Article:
– Male business owners were more likely than female business owners to:
—- Provide financial and technical assistance in community development and planning
—- Made monetary donations to schools.
– Non-service sector businesses were more likely to be personally involved through holding elected offices and leading civic groups.

Business owners were found to give back to their communities. It didn’t matter if they were home-based businesses or not home-based business. Length of time living in the community seems to play a part in the willingness to give back.

Length of time in business directly influenced what type of resources were given. In the earlier years it was more likely to be monetary donations with leadership positions and technical assistance added to the giving as the business matured.

Diane’s recently released report can be found at: www2.hawaii.edu/~masuo/CSR_Natl_070615.pdf

So as you think about your community’s family businesses, remember the unseen resources of time and money they provide along with jobs, taxes, and needed goods and services we depend on.

Hiring Your Own Children

You need some summer help and you have a teen who is looking for work! Perfect. You’ll hire your daughter or son and both problems are solved. While in many cases that can be a very workable solution there are other instances where hiring your own children can create more headaches than you ever imagined. As with most things in your business the key to success is careful planning. Here are a few tips for success:

Have a job description. This is important for any employee but will be especially important when hiring family members. Describe the tasks that are expected, the work hours and conditions.

Have an employee policy manual. This doesn’t have to be fancy but it should include the tasks that need to be completed along with clear instructions on procedures and work quality. Include general policies related to taking time off, and who to notify in the event of illness. The policy manual should also be clear about any training that is required, what equipment can (and can not) be used and when, and the safety plan in case of an emergency.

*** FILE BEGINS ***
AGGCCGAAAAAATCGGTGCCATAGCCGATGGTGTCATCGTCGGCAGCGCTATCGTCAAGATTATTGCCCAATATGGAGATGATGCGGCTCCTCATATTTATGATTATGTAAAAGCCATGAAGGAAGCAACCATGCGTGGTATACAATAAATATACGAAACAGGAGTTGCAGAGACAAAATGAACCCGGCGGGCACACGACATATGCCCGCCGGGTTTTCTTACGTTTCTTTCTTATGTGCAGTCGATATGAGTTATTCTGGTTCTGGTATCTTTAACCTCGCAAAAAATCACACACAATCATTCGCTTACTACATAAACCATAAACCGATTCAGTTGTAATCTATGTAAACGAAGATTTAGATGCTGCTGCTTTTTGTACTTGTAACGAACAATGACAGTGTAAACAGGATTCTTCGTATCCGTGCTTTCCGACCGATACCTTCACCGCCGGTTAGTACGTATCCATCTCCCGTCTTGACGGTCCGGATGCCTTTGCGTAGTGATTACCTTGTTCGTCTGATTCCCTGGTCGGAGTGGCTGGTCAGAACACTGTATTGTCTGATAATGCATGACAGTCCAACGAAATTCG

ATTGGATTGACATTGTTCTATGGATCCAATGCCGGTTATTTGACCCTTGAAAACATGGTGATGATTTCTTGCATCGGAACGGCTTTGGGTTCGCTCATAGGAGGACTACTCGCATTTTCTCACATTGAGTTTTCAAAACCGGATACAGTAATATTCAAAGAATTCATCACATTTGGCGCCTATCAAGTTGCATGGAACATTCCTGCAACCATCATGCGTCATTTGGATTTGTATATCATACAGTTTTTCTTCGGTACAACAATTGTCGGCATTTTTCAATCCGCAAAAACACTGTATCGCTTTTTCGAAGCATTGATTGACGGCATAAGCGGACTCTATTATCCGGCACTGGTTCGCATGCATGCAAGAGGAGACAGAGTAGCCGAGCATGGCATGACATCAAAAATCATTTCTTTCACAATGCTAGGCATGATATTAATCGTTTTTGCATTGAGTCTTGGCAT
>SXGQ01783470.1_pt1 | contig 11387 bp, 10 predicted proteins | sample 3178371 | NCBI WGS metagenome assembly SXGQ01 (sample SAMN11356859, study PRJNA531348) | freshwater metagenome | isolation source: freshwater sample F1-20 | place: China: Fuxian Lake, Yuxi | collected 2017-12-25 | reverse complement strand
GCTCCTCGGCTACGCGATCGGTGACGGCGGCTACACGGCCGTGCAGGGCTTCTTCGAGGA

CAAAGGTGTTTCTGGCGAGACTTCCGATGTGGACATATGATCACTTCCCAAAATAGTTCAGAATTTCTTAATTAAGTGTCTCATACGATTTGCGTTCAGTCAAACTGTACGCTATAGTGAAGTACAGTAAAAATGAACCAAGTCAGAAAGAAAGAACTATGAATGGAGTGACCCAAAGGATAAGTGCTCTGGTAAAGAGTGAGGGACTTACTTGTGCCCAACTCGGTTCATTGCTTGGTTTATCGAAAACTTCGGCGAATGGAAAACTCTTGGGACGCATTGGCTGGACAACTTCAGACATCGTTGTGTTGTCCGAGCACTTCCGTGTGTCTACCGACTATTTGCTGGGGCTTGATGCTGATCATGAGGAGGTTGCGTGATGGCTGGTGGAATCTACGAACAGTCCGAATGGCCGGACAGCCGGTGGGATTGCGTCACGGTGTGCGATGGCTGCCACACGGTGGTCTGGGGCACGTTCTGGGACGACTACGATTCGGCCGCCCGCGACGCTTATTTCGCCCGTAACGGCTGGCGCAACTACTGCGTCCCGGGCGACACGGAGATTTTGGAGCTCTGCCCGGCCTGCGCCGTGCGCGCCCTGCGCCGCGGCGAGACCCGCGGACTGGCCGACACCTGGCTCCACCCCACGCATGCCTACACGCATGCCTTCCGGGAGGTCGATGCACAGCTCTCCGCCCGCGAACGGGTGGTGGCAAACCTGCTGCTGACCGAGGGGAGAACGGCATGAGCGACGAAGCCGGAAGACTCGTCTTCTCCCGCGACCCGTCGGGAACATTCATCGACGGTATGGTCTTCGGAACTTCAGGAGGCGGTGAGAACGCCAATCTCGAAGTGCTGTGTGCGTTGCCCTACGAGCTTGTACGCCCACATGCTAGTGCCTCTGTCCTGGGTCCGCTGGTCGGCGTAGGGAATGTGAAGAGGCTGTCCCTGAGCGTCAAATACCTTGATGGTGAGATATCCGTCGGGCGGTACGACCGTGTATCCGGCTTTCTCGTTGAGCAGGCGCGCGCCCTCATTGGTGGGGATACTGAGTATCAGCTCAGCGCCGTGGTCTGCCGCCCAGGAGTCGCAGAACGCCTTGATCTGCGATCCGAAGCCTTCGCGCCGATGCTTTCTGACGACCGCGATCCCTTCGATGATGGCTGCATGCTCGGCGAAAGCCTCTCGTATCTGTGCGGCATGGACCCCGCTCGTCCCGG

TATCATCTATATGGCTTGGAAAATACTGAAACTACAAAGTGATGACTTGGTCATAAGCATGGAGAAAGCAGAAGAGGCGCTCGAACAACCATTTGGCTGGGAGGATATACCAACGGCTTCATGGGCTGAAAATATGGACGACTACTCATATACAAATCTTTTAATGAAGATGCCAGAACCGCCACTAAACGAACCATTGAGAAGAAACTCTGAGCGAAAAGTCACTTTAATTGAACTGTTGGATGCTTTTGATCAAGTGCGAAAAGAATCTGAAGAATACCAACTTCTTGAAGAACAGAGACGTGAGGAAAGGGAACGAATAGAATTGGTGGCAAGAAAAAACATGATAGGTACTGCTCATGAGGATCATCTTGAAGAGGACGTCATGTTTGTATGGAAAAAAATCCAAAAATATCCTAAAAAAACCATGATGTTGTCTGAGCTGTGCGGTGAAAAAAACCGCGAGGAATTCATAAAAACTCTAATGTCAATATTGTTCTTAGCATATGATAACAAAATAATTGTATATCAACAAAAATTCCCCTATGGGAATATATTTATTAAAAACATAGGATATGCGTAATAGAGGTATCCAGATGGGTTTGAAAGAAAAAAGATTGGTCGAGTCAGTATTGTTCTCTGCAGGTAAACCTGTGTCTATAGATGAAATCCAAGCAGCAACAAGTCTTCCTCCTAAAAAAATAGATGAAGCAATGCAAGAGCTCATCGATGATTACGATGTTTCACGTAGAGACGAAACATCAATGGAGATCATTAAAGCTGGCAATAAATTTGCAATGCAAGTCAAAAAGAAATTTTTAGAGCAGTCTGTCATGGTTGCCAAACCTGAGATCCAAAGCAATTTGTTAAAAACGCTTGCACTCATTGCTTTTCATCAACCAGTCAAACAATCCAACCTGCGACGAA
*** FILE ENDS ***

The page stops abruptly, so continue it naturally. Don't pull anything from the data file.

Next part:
Have an letter of employment signed by both parties. This document should spell out the wage that is being paid, when and where checks can be collected, how hours are calculated, the policy on rest breaks and meal breaks, the starting date and the terms of employment.

It may seem a little silly to go through all of this with someone that you know as well as you know your own child but experience makes it clear that all of this process really helps to create a professional employee/employer relationship. By emphasizing the professional nature of this relationship you can help minimize the temptation to drag family baggage into the work environment. It will also help your teen set some important expectations about future jobs where the boss will not be “Mom” or “Dad”.


 

Tips on How to Motivate Employees

  • Organize jobs so that an individual can see the job through start to finish
  • Let employees interact with other employees, customers, and supervisors
  • Organize jobs into clusters that require a variety of skills
  • Allow some freedom for employees to make decisions in how to get a job done
  • Provide frequent feedback with clear standards about how success is measured
  • Provide opportunities for growth